The AdFreak blog noted a report in the Journal of Consumer Research that the TV viewing experience is enhanced with interruptions. Here’s the abstract (since the paper itself is gated. Grr.):
Consumers prefer to watch television programs without commercials. Yet, in spite of most consumers’ extensive experience with watching television, we propose that commercial interruptions can actually improve the television-viewing experience. Although consumers do not foresee it, their enjoyment diminishes over time. Commercial interruptions can disrupt this adaptation process and restore the intensity of consumers’ enjoyment. Six studies demonstrate that, although people preferred to avoid commercial interruptions, these interruptions actually made programs more enjoyable (study 1), regardless of the quality of the commercial (study 2), even when controlling for the mere presence of the ads (study 3), and regardless of the nature of the interruption (study 4).
The idea is that the commercials give viewers a pause to refresh their eagerness for the program when it resumes. In other words, the commercials break a program into smaller episodes, and these 11-minute chunks are what we consume. We can’t handle too long a stretch of the pleasure a show gives; we need to be brought back down off that How I Met Your Mother high with a few commercials, so we can enjoy the build-up of pleasure again. Otherwise, the shows reach a plateau at which they can no longer top themselves, and we grow bored, waiting for a bigger bang. Supposedly we are inherently dissatisfied, because we adapt over time to the pleasure being provided, and always demand one more unit of it. (This is part of the hedonic treadmill hypothesis.) Here’s how Ars Technica sums up the adaptation problem:
Extended exposure to anything, even very enjoyable experiences, leads people to adjust to them—basically, good becomes the new normal. For complicated situations, like winning a lottery, this process can take some time, but it’s possible for it to happen in the short-term, as well, which might make it applicable to TV shows. By disrupting that adaptation process, commercial breaks can keep an appreciation of the novelty of a program alive for longer.
I wonder if causality isn’t reversible here—the commercial breaks train us to expect more novelty at shorter intervals rather than allowing us to become absorbed and develop a level of concentration required for aesthetic engagement.
The study’s findings fit well with assumptions that the human attention span is shrinking, since it presumes that we constantly need pauses to refresh it, to reconstitute it in such a way that we can derive pleasure from our passivity and from shallow surface-level appreciation. This attention-span shrinkage is a fortuitous accomplishment for marketers. Back in the day, only one intermission was deemed socially necessary for three hours of entertainment. But by the lights of this study, presumably we’d enjoy some more commercial breaks in films—why not break up that tedious and tiring Seven Samurai with a few Miller Lite commercials, a few spots for Rice-a-Roni? Maybe soon all “shows” will be the length of a YouTube clip, leaving more opportunity for commercial refreshment.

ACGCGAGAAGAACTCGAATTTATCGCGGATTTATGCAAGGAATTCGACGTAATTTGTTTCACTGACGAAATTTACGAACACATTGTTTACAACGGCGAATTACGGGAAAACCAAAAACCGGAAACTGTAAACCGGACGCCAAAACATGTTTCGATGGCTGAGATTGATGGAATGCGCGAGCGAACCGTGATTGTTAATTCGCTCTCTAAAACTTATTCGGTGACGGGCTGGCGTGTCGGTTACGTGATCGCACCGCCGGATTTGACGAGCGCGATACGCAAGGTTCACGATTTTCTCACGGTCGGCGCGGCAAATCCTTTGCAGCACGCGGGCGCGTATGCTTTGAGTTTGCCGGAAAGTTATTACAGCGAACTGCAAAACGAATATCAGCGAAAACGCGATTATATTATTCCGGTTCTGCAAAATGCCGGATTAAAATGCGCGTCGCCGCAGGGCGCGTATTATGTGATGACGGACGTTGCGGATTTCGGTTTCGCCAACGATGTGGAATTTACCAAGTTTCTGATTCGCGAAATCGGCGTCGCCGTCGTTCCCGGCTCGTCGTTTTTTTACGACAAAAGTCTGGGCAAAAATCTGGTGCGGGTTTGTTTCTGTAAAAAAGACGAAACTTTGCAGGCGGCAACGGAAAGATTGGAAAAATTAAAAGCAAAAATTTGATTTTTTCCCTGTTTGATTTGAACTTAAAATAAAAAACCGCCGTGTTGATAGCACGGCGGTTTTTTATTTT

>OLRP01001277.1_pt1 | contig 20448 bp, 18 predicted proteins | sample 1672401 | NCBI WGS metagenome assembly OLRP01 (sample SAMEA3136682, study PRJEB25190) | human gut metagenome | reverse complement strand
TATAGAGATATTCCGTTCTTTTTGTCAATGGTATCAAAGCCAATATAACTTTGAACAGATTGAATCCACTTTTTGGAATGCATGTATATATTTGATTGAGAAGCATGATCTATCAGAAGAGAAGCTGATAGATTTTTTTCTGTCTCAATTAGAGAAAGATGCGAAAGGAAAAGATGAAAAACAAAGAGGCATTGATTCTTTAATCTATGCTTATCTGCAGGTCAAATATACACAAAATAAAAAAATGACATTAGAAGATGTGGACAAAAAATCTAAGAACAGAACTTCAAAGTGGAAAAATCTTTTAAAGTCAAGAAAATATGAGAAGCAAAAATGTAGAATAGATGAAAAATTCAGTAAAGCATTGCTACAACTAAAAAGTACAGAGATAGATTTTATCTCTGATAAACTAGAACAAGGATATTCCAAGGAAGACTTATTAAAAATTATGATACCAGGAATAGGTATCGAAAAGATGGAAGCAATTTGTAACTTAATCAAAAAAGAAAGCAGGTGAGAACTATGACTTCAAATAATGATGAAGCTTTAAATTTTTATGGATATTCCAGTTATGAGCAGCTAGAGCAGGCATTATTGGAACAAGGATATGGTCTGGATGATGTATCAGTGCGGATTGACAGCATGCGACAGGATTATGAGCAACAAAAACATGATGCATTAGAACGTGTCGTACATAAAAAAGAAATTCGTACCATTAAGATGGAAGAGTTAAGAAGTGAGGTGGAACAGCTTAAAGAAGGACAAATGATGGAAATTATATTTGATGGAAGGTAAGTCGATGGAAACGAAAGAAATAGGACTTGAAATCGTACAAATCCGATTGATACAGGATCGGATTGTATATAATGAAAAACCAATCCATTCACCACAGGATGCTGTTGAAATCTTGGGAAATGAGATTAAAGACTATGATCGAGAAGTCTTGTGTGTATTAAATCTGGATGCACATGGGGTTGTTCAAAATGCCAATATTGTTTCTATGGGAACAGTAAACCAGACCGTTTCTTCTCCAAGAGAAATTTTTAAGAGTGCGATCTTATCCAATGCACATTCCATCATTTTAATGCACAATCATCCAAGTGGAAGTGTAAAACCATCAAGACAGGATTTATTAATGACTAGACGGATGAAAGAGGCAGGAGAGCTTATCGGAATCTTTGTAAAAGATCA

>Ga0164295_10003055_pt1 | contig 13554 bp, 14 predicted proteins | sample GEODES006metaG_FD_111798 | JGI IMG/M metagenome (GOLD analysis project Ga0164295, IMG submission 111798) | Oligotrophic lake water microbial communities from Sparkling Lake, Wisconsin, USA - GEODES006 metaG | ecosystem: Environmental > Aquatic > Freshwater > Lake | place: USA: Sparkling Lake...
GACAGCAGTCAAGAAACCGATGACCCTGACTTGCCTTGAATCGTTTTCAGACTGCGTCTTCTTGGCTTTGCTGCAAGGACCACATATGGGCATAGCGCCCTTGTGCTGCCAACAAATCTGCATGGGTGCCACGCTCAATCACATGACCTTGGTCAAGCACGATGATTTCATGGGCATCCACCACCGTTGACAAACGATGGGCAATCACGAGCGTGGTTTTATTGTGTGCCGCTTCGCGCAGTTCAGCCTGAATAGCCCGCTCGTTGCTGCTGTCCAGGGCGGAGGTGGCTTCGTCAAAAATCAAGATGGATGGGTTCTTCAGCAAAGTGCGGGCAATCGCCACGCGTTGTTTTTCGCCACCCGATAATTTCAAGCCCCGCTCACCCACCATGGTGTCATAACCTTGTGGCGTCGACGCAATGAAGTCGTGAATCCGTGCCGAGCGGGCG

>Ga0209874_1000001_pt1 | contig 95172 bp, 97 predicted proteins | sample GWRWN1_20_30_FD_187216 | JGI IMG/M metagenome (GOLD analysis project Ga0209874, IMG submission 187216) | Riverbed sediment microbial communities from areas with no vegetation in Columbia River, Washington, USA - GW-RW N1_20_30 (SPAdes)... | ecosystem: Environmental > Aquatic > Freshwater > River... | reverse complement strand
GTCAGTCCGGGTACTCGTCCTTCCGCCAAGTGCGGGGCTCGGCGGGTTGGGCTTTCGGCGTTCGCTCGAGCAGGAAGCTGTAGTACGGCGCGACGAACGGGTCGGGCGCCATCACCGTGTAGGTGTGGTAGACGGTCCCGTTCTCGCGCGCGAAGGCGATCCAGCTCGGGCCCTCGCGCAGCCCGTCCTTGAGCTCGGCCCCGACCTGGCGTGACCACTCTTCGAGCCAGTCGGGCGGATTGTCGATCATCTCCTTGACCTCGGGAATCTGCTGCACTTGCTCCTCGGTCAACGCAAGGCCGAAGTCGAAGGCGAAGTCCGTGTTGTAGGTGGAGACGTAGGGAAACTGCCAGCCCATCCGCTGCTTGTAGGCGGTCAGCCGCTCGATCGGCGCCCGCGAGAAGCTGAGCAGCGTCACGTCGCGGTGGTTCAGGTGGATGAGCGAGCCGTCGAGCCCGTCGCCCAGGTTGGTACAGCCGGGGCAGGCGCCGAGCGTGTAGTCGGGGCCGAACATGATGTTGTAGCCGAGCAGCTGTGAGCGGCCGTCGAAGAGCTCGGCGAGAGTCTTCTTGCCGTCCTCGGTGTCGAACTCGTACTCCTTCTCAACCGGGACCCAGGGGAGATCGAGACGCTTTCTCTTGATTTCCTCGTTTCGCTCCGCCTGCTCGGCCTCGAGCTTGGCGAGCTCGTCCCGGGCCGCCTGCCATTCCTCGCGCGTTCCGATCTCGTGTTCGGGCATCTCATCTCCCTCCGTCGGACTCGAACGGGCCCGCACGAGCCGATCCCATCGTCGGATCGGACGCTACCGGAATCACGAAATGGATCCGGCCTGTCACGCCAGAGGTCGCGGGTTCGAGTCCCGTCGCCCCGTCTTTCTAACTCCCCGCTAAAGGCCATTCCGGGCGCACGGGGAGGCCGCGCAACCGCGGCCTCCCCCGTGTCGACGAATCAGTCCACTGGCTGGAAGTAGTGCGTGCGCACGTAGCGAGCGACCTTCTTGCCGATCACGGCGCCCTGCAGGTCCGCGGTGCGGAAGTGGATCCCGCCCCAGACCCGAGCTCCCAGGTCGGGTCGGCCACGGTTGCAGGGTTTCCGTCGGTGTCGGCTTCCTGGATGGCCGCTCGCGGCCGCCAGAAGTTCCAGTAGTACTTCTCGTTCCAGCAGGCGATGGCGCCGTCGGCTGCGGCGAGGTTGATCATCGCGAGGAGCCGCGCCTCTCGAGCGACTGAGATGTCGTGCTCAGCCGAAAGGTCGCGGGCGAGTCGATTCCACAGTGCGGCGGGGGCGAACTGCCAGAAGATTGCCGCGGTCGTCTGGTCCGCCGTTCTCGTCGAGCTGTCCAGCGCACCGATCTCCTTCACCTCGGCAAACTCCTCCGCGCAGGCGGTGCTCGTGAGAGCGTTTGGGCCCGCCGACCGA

(My scare-quote deployment reminds me to recommend this awesome essay about scare quotes in the TNR.)
Before I read the study’s abstract, I expected the logic behind it to have something to do with the way TV shows are written to be consumed in small doses; that the commercial breaks are structured into the shows, which are designed to be disrupted. This is obvious when watching old shows on DVD. It’s clear certain moments are supposed to linger through the laundry detergent ads. And if I watch several episodes in a row, ignoring the buffer of several days’ time that each episode would have had when it originally aired, my sense of time gets curiously distended. I start to feel like one of those space-folders floating in spice gas in Dune. This seems to me a highly suggistible state, a sort of hypnogogic fugue.
While no one admits to enjoying commercials, they do help create an atmosphere appropriate to culture consumption—they flatter us into a state of self-importance by conveying a sense that our every decision is important, or they nanny us into a profound sense of insecurity. Both of these states make us receptive to more messages; whether they act as irritants or tranquilizers, ads help prepare the ground for our emotional responses to bloom in response to the actual programs. Ads also deploy a free-associative logic that has more to do with imagination than depicting reality; it suggests we should not be hung up on reason and plausibility, and take our laughs where we find them. Generally speaking, it doesn’t matter if we like ads; they still condition how we consume the medium that they support, and in that sense they will feel necessary even if we succeed in excluding them. Since they are so instrumental in the programs’ being made in the first place, they continue to haunt programming even when we use DVRs to banish them. And that haunting is instrumental in the war on our attention span; we crave the ad breaks, even if we don’t want the ads themselves.